Wednesday, June 06, 2007

At different times and places, people think differently.

I am reading a book about Florence, Firenze, from 1494 to the 1520's and the author is talking about how some people writing then were developing a new idea of how to write about history.

This new idea was that in writing about history you would seek accuracy in facts and try to discern cause and effect.

I'm going, "And what would history be if you didn't seek accuracy and facts and try to know what caused what?"

The author has been explaining to me what history writing was before that, but I'm not getting it. Still in my mind I was assuming that somewhere in there was wanting accuracy and causation. I unconsciously figured that old history writing had the features the author described and also (of course!) was into facts and causation.


To begin to feel what that was like I'd have to read more than one of the older histories accompanied by great introductions that told me what the writers were trying to achieve.

Also the author--Felix Gilbert, in "Machiavelli and Guicciardini: Politics and History in Sixteenth Century Florence"--says that what makes Machiavelli's writing about politics most different than the writing that came before was not its cynicism, but that he wrote about politics as a separate process, that he broke politics out and made it be a subject.

And what would it be like to not do that?

Well, it would be like the world before the sixteenth century.

What did people do when they were writing histort but weren't interested in accurate facts or studying how one event caused another?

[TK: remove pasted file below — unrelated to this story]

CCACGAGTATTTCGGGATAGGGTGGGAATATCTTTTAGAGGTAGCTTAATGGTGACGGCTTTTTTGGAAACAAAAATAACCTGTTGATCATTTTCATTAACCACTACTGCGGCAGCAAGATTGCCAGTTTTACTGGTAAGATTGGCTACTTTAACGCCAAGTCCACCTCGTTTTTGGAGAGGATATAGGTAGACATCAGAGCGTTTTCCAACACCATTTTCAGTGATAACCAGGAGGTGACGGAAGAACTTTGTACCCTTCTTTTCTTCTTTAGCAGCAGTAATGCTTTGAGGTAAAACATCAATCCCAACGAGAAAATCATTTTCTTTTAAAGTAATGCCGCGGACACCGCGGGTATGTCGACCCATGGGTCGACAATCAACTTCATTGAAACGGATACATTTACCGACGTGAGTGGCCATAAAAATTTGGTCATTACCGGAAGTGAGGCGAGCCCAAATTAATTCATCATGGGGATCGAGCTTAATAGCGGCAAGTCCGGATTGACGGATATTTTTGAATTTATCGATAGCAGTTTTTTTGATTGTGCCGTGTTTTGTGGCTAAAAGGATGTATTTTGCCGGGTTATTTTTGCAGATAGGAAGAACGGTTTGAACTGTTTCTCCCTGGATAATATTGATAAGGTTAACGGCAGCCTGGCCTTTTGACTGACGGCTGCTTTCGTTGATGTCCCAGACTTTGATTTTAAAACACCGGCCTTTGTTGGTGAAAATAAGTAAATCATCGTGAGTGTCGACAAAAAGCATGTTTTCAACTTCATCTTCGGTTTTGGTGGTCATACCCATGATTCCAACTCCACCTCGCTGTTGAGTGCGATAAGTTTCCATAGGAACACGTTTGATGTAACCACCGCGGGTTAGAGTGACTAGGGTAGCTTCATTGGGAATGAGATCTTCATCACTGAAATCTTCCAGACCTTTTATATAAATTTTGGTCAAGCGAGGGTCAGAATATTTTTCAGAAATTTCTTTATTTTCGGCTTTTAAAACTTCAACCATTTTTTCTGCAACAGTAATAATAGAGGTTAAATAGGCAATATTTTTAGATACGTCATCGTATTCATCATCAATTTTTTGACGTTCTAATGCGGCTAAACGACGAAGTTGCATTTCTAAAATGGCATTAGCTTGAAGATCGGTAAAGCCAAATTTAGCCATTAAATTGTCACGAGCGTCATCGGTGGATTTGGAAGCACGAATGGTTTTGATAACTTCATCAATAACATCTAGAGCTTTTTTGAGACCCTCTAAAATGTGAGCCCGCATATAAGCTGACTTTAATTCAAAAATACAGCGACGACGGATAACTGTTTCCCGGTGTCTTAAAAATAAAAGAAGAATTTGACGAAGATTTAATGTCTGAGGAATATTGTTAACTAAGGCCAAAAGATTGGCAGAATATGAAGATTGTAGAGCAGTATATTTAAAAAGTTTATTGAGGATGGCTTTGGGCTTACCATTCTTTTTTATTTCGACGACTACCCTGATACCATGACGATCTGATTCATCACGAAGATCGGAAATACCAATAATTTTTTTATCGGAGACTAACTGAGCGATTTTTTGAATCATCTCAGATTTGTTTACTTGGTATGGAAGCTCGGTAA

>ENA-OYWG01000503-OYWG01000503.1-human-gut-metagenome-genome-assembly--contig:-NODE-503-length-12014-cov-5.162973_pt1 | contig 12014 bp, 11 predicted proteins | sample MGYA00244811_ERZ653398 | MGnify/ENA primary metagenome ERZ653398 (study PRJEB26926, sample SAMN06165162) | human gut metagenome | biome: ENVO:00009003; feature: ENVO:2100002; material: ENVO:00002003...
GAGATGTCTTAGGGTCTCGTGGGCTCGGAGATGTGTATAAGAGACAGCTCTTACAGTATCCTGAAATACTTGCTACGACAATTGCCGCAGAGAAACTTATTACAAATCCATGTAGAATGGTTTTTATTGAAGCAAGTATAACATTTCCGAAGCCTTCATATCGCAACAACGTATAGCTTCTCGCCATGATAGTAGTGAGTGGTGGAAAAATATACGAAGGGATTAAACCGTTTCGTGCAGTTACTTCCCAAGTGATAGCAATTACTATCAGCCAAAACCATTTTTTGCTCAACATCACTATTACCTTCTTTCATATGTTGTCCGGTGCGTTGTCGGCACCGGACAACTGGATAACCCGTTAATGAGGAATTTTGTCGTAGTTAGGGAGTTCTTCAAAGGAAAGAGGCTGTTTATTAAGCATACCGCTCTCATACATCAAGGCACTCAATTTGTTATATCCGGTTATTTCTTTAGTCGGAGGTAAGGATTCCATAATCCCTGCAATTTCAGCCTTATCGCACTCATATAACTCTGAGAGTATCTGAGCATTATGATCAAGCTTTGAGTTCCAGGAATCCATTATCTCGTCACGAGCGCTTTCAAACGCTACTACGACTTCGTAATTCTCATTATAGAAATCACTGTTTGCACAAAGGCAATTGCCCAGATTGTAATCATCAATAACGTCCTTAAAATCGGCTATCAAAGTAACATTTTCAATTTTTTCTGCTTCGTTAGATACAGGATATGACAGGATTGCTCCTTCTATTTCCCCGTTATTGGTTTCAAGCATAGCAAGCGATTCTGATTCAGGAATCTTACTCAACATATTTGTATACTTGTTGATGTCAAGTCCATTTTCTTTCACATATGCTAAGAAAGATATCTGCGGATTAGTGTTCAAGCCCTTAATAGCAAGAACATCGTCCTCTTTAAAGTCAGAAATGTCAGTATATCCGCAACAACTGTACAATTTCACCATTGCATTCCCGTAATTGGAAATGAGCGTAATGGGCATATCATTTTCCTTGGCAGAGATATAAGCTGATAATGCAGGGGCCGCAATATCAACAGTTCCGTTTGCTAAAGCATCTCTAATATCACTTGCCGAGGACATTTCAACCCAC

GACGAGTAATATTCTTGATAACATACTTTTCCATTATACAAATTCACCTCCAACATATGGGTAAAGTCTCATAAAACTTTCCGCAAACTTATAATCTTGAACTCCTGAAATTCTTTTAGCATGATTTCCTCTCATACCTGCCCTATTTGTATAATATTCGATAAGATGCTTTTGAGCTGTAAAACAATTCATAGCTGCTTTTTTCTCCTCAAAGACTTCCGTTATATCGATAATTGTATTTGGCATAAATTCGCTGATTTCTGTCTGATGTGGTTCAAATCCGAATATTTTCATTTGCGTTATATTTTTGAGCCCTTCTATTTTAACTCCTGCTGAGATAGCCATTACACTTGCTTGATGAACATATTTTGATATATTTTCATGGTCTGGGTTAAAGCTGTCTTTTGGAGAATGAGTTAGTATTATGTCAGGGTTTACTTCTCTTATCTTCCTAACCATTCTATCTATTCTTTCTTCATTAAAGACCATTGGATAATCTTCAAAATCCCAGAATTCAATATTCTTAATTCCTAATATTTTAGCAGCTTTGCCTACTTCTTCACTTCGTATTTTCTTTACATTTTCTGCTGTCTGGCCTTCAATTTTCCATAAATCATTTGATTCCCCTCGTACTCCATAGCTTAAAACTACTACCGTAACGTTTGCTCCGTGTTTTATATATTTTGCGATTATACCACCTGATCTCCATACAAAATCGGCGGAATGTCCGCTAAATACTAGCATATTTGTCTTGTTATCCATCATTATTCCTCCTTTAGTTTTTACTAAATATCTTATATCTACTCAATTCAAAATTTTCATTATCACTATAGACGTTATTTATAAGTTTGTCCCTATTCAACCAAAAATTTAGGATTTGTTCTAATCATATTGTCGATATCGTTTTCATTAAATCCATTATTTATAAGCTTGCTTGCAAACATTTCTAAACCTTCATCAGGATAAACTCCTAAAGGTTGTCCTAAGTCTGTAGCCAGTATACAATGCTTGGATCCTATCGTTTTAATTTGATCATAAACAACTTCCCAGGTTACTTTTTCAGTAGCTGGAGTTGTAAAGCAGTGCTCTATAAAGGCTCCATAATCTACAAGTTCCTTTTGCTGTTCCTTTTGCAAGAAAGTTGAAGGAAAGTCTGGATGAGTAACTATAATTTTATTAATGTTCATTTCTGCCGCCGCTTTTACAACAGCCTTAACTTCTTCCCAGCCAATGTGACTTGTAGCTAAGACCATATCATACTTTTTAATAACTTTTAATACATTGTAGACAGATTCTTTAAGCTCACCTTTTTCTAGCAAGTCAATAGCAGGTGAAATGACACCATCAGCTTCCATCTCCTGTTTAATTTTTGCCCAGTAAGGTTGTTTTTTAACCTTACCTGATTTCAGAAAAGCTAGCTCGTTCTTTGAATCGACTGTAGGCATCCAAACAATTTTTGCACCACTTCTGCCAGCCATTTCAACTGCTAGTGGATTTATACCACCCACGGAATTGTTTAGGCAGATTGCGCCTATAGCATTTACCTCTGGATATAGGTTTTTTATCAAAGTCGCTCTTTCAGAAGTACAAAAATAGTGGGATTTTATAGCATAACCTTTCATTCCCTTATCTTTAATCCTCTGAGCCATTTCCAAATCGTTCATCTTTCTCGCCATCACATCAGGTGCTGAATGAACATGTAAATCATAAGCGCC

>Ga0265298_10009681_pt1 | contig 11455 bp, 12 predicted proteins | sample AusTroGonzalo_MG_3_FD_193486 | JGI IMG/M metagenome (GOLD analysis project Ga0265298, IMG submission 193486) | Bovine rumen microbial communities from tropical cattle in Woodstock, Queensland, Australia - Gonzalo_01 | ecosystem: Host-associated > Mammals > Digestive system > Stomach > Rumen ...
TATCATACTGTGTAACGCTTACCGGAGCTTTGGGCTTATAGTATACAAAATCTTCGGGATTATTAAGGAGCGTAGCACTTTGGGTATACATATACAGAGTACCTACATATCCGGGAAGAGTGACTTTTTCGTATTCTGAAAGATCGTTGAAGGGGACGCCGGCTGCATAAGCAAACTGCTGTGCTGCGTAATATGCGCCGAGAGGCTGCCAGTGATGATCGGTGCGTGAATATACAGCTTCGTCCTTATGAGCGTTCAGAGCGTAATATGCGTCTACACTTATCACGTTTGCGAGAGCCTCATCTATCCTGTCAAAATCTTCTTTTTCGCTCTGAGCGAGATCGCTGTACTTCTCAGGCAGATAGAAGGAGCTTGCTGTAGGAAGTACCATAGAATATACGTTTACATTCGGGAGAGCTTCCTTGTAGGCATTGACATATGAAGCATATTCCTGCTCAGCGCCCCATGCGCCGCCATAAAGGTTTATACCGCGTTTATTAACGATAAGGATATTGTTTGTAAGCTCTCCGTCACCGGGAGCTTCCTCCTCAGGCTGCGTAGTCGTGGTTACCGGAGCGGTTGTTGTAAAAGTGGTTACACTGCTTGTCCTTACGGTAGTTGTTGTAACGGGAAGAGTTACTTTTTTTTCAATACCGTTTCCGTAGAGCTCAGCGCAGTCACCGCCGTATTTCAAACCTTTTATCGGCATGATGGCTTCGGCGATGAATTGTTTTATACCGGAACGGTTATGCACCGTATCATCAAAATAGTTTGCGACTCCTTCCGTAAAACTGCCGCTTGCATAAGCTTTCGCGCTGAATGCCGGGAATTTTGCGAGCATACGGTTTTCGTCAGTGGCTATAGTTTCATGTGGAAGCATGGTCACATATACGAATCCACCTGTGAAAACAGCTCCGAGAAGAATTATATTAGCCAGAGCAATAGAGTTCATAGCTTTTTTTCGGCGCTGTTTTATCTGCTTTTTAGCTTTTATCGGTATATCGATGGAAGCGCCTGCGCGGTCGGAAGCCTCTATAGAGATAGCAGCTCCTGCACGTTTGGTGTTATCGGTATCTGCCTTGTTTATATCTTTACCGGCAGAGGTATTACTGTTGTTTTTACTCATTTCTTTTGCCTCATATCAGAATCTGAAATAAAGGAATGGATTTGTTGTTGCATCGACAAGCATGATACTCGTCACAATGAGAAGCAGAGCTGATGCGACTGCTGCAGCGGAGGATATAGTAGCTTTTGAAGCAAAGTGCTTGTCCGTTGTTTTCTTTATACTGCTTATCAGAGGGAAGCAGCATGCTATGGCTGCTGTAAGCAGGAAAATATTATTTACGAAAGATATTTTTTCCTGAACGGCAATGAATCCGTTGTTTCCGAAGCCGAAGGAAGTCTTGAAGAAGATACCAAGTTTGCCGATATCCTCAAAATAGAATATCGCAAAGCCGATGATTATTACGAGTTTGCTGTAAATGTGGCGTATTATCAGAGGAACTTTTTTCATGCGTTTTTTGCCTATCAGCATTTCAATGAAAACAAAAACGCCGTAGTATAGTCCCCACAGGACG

Gilbert says that in Florence in the late 1400's, what people who wrote history wanted to do was end up with something like the histories that Roman and Greek historians wrote.

They wanted their end-product to have a high-flown introduction with ideas about how to live and act that the following writing would prove. They wanted the final product to be divided into books, and the number of books should be an auspicious number.

They wanted to history they wrote to include a number of well-written speeches, which they made up. Their audience would not expect that these speeches would be speeches actually given at the time. They were stylized presentations of the issues.

They would want all this to include commentary on the place of Fortune in events and the place of Reason, meaning reasonable prudent action.

The subject matter would be war and diplomacy. Battles would be described in great detail.

When I was reading Gilbert's outline of these qualities people writing about history were aiming for in Florence in the late 1400's, I didn't notice that none of this implies any interest in accurate facts. And they weren't interested in accurate facts.

They were interested in getting to the larger truth of how things happen by taking some existing narrative about diplomacy and war and rewriting to assume the classical form.

When they were looking for the narrative of events to rewrite, they would often look at multiple narratives of the same events, but they would compare them to determine facts. They would choose one as the best. Then they would rewrite that one.

Looking at things like letters written at the time, what historians now would call documents, was not something they were interested in.

Interest in what we now call facts is a relatively recent phenomenon. It works for many purposes. It works in many ways. And it's new.

To take some old bit of writing and say, "Because I respect the people who wrote this and the tradition it comes from, I'm going to stand right here and argue that this old bit of writing is filled with facts."

But the old time people who wrote it weren't interested in facts.

Old time people often worked from the truth they knew to be true back down to what happened at a certain time and place.

Now we tend to ideally work from the facts of what happened upward.